More than a few observers (here, here or here) are finding it difficult to interpret last week’s BLS employment report. The household survey recorded a fairly large 0.4 percentage-point drop in the unemployment rate, at the same time that the establishment survey recorded an increase in payroll employment of a measly 36,000.
An increasingly missing piece of the puzzle may be the workers themselves. According to the latest report, fully 22 percent of 25 to 64 year-olds are not in the U.S. labor force. This means that they are neither in a job, nor looking for one. That 77.8 percent labor force participation rate among the prime working-age population is the lowest rate recorded in 23 years.
Until now, analysts (me included) have explained the stubbornly high unemployment rate in part by pointing to “missing workers” who steadily enter or re-enter the labor force as the job market strengthens, which may temporarily add to the ranks of the unemployed. Yet an increasing number are staying out—either because they don’t think a job is available, or school or family responsibilities keep them from looking for work. Over the past three years, the U.S. working-age population has increased by about 2.6 million, but the size of the labor force has not budged. This may help to explain how the unemployment rate—the share of the population looking for work, but not finding it—could drop, even as job growth remains weak.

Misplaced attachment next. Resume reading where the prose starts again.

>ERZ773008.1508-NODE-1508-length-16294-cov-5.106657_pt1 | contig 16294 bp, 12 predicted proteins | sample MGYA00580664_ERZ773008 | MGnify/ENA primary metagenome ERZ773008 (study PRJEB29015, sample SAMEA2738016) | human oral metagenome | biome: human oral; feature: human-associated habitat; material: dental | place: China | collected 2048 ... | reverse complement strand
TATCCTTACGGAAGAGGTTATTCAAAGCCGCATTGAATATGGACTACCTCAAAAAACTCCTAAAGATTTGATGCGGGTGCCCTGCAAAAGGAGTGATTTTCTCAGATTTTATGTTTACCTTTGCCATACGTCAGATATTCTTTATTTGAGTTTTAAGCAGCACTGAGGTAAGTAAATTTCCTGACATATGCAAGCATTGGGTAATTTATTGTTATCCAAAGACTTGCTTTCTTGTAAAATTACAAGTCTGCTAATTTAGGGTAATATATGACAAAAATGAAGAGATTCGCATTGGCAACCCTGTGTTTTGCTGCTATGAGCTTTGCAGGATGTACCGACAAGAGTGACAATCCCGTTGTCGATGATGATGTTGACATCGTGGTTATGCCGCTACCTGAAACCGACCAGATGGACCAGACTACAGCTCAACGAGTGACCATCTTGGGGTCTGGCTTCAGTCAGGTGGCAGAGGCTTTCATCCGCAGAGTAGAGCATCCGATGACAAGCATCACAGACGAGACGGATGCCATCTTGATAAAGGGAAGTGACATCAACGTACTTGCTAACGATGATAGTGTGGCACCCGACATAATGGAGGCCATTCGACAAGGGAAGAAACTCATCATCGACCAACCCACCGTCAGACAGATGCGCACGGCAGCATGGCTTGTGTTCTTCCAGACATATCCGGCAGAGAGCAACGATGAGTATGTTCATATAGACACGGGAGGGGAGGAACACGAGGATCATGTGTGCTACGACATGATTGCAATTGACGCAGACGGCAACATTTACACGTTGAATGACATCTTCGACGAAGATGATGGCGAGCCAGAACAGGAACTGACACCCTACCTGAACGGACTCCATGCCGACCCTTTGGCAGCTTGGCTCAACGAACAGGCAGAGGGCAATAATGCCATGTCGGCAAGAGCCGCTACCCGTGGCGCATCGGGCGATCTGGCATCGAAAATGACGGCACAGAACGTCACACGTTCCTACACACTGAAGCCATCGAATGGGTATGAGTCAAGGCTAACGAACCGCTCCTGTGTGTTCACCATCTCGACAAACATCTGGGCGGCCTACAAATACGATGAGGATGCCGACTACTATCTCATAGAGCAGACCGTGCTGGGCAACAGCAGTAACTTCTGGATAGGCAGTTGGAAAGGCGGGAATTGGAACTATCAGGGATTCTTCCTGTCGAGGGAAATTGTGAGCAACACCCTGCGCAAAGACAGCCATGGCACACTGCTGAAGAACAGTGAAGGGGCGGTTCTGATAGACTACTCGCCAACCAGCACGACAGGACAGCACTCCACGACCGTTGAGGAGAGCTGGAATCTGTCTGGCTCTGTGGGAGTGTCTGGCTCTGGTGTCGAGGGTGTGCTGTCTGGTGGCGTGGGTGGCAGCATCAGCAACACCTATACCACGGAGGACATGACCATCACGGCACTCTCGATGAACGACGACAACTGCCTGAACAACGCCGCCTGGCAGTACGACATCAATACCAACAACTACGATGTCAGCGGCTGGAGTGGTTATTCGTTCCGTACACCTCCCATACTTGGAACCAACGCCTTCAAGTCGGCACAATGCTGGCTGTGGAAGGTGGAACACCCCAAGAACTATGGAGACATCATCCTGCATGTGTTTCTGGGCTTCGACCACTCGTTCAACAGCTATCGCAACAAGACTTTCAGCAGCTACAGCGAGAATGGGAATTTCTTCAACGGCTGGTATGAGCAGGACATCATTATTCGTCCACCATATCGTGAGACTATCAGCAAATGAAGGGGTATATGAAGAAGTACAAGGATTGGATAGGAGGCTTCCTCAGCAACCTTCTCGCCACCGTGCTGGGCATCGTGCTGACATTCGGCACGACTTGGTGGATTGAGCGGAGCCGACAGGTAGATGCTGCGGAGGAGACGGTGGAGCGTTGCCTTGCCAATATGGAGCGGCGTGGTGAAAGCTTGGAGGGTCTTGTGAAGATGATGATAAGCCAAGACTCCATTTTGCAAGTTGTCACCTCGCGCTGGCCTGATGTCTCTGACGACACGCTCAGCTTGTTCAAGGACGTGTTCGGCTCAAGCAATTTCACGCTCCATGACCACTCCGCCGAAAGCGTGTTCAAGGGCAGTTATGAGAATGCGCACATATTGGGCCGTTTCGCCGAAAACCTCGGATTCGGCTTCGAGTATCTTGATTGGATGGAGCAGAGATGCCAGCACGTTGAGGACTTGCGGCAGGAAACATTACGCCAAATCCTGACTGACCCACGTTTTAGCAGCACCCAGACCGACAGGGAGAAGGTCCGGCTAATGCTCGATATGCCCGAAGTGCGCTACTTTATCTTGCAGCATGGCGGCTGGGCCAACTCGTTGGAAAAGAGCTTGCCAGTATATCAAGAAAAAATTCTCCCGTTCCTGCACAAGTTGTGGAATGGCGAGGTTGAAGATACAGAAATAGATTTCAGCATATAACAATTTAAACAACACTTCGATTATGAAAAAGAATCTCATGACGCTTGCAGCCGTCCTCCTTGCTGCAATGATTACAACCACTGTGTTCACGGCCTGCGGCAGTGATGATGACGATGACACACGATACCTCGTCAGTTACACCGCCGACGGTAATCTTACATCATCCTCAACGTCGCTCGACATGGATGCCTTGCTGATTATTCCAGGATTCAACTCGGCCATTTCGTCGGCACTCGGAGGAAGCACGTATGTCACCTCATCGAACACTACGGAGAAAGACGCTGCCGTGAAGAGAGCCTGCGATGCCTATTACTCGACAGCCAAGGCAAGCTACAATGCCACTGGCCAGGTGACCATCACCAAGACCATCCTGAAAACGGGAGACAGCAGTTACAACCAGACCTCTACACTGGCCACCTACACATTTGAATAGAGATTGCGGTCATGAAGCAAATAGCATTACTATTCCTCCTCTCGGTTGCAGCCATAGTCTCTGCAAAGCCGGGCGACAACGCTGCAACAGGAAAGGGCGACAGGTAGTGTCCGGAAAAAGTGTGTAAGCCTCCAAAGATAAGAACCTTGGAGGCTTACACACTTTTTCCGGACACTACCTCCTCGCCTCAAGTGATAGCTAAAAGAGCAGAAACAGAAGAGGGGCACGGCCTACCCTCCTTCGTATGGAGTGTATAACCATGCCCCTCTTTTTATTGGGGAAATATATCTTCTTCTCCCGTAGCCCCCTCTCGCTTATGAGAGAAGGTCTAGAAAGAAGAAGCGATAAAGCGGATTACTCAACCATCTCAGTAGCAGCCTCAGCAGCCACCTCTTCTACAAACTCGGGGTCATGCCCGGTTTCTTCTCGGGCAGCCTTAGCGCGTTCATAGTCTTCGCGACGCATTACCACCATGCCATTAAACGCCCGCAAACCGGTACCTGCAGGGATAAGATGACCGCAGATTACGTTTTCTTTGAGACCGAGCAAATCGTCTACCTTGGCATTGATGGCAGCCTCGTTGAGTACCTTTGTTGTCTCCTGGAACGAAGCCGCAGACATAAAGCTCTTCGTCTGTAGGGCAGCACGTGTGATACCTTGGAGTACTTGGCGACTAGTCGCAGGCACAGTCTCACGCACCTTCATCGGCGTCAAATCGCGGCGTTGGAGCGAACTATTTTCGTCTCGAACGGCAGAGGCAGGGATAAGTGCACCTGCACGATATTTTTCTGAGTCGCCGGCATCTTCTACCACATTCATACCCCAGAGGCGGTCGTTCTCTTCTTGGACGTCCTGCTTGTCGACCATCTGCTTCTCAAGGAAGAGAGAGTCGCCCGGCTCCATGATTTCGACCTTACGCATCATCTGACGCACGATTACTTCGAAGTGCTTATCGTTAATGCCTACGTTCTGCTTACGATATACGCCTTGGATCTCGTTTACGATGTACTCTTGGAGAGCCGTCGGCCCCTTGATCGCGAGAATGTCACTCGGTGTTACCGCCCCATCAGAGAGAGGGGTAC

After a look at last week’s local area data from BLS, about half of the country’s largest metropolitan areas now (as of December 2010) have fewer labor force participants than they did at the start of the recession three years ago. The metropolitan areas of Houston, Dallas, Miami, Austin, and San Antonio have each seen their labor forces increase by at least 50,000 people, while Detroit, Atlanta, Chicago, and Los Angeles saw their labor forces shrinkby at least that much. This reminds us that the state of the jobs recovery is not only precarious nationally, but is shaped by distinct regional economic dynamics, and the opportunities (or lack thereof) on the ground in metropolitan America. We’ll look at those more closely next month in the latest edition of our Landscape of Recession series.